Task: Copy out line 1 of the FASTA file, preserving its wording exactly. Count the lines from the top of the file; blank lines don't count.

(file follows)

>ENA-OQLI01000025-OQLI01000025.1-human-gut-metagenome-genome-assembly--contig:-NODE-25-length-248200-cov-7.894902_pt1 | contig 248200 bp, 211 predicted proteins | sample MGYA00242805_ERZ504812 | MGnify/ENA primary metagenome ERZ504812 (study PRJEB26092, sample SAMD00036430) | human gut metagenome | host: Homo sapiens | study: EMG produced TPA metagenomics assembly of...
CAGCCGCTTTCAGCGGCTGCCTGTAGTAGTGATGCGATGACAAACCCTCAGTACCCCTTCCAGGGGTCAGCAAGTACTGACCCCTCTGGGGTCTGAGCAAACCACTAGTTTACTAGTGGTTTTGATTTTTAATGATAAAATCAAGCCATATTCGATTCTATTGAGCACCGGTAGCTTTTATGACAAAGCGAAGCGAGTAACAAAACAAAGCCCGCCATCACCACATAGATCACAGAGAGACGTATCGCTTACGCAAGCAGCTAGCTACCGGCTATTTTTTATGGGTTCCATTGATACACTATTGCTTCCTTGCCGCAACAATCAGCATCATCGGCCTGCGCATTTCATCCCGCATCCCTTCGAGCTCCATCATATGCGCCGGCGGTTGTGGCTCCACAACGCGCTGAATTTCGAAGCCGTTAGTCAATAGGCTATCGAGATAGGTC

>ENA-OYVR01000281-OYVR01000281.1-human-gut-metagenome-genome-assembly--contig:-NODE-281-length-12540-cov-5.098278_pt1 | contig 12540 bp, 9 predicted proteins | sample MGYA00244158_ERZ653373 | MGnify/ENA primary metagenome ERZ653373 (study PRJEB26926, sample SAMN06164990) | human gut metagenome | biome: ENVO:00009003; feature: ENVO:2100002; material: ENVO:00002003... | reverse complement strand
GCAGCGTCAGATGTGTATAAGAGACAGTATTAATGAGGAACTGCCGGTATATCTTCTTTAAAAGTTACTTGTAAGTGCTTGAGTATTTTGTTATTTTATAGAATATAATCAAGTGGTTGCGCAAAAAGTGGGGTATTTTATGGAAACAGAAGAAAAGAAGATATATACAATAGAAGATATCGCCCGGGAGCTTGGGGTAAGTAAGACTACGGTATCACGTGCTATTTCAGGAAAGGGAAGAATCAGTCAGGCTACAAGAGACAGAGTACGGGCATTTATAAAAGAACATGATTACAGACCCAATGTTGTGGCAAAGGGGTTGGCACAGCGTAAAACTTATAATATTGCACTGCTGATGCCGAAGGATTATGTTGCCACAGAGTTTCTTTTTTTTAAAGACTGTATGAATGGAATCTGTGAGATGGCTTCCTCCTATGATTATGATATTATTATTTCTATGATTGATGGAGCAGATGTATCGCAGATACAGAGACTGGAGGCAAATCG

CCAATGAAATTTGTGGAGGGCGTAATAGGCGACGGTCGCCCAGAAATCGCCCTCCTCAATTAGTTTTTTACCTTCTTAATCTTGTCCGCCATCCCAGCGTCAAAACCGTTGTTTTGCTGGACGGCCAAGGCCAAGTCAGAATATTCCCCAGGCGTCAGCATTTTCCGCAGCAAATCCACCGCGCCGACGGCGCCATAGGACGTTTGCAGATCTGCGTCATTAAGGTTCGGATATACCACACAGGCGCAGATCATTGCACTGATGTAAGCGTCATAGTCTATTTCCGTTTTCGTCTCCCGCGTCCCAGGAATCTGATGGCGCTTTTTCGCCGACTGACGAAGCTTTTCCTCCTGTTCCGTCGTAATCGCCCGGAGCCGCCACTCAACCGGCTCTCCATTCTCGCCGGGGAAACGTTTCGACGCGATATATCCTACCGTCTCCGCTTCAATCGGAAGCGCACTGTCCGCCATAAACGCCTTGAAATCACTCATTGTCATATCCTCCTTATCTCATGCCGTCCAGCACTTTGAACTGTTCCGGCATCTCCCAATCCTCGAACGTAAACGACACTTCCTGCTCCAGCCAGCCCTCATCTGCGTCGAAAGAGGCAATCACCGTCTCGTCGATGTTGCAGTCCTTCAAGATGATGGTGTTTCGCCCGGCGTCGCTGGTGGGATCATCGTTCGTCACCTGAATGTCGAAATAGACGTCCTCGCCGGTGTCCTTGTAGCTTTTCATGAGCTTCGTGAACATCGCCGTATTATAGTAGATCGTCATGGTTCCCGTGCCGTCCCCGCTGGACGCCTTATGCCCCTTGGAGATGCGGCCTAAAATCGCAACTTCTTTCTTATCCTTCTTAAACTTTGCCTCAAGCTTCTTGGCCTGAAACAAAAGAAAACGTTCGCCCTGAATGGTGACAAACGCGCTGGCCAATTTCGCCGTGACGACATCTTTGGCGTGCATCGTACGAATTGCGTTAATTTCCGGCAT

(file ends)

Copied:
>ENA-OQLI01000025-OQLI01000025.1-human-gut-metagenome-genome-assembly--contig:-NODE-25-length-248200-cov-7.894902_pt1 | contig 248200 bp, 211 predicted proteins | sample MGYA00242805_ERZ504812 | MGnify/ENA primary metagenome ERZ504812 (study PRJEB26092, sample SAMD00036430) | human gut metagenome | host: Homo sapiens | study: EMG produced TPA metagenomics assembly of...